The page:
The Joy and Freedom of Serving [Part 1] - Daily Good News with Alan Wright - May 24

The Joy and Freedom of Serving [Part 1]

Are you ready for some good news?

Problems – you aren’t called to promote them; it doesn’t help to pretend they aren’t there; and you can’t prevent them. Instead, you praise God in the midst of them.  

Today’s Text: “But you know Timothy’s proven worth, how as a son with a father he has served with me in the gospel. I hope therefore to send him just as soon as I see how it will go with me, and I trust in the Lord that shortly I myself will come also.” (Philippians 2:22–24, ESV)

I heard the former Senate chaplain, Lloyd Ogilvie, once tell about a conference where he spoke. All the conferees were given a button that read: “I’ve got one and you’ve got one too.”

Throughout the conference curiosity grew – what is it that everyone has? Finally, the conference leaders revealed the answer: a problem.

Ogilvie chuckled and said that sometimes he’d see an acquaintance that he hadn’t seen in quite some time and interject a question in the conversation: “Say, how’d everything work out in that situation you were dealing with?”  The other always responded with an explanation because everyone has “situations.”

The Apostle Paul is so victorious in his spirit that, at times, I forget the breadth and depth of the problems that he faced. In verses 19-30 of Philippians 2, Paul offers what, at first, seem to be rambling comments of affection for Timothy and Epaphroditus. But, upon a slower look, I realize that Paul is doing much more – he’s transparently sharing about the problems he is facing.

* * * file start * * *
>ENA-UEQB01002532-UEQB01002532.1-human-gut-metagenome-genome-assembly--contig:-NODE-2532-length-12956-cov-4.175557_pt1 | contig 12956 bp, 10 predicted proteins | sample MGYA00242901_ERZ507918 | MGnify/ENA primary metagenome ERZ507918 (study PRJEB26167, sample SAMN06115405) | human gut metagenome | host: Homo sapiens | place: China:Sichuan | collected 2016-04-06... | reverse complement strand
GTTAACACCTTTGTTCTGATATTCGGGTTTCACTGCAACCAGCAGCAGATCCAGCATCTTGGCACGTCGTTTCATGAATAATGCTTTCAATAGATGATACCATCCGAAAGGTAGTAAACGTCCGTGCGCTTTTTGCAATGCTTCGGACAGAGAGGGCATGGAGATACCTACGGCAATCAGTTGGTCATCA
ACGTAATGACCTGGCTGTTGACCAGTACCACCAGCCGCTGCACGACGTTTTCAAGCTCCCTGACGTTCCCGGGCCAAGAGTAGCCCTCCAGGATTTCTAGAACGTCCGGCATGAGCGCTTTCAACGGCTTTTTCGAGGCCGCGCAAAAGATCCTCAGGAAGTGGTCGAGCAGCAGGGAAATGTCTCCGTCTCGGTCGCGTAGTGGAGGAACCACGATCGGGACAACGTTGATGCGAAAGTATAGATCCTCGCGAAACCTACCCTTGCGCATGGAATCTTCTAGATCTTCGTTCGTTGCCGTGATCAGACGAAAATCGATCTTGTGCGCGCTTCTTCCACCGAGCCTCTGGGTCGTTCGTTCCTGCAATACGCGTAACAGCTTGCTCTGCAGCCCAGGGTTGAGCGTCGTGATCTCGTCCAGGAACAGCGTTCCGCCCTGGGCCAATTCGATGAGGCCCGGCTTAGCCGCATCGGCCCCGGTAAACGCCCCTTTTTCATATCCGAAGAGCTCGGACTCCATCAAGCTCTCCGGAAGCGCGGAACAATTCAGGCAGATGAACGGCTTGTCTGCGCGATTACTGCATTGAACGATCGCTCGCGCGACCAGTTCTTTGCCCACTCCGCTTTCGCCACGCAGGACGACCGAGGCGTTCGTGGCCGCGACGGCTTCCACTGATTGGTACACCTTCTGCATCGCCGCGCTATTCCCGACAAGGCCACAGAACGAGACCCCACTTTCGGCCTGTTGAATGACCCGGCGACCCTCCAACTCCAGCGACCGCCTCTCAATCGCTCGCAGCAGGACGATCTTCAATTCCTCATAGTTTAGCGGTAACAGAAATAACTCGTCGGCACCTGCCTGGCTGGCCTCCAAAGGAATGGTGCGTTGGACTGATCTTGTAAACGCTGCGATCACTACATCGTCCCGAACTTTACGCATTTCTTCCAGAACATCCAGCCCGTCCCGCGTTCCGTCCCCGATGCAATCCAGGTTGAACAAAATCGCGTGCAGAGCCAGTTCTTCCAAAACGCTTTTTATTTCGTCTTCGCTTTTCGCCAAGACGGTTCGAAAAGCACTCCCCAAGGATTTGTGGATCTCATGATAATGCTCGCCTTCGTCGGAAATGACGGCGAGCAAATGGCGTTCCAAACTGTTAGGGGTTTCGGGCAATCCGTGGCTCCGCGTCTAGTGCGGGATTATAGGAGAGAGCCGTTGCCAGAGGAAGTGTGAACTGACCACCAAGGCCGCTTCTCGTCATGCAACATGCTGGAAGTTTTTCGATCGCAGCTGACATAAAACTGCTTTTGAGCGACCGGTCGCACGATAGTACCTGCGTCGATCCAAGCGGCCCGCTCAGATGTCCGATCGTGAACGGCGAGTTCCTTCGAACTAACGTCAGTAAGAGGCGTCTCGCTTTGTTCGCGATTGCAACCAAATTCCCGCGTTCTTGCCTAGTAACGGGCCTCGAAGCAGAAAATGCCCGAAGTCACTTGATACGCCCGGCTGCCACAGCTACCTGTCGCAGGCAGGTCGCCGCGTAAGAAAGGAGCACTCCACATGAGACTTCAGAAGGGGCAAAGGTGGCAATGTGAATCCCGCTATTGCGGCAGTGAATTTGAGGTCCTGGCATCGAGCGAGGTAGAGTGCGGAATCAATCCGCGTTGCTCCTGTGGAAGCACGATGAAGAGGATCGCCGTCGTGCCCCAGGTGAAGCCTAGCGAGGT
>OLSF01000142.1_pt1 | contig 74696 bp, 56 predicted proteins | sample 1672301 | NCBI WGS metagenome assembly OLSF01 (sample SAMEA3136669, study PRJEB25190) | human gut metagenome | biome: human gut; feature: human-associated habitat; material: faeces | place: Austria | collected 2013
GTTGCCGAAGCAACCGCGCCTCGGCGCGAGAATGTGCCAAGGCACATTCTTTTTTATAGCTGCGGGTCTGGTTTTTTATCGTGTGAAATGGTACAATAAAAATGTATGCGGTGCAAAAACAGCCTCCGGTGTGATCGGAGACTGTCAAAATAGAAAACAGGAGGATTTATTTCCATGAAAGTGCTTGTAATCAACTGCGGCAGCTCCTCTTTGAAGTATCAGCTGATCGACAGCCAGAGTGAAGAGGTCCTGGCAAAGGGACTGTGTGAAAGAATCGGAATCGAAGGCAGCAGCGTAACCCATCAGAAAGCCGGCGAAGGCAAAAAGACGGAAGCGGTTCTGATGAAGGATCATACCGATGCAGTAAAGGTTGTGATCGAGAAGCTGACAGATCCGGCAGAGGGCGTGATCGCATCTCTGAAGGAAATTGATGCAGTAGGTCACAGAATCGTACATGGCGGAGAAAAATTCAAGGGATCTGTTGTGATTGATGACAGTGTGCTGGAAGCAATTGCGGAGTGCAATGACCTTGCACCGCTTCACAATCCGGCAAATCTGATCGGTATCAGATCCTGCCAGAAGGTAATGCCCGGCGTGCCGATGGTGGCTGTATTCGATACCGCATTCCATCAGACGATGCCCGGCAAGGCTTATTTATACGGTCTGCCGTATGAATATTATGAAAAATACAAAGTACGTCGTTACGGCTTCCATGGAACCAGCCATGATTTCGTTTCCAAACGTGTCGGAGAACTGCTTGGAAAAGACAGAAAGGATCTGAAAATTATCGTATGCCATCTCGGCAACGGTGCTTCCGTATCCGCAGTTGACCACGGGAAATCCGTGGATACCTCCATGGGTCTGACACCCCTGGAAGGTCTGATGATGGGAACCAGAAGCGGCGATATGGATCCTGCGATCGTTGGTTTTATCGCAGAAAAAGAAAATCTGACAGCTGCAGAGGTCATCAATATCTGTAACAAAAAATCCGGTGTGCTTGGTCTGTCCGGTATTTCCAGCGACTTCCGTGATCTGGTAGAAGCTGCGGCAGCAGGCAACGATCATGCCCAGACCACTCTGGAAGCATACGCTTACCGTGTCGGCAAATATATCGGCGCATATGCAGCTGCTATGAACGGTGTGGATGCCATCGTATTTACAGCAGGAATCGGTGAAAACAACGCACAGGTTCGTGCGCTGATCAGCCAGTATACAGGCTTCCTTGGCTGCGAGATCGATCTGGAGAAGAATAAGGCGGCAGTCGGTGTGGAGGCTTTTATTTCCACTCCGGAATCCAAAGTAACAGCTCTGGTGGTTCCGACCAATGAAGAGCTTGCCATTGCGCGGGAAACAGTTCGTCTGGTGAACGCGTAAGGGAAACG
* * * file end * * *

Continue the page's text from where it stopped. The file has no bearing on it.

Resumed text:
He would like to send Timothy to the Philippian church, but, honestly, Paul just can’t spare him. Paul needs the comfort and help of his spiritual son nearby. Maybe he shouldsend Timothy – but he just can’t.

It was also a problem that Epaphroditus had nearly died. The Lord spared him, but Paul’s soul had been wrenched with even the thought of the sorrow he would have felt had Epaphroditus died.

Paul didn’t know what was going to happen with his trial. He didn’t know if he would be set free because he was a Roman citizen or if would be executed. He simply didn’t know.

In the midst of such real problems, however, Paul doesn’t complain and feels no doom. How is that possible? The problems are real, but his identity in Christ is real. The problems don’t define Paul. He can be real about them without belaboring them. Your problems don’t define you either. Your life in Christ is what matters. And that’s the Gospel!


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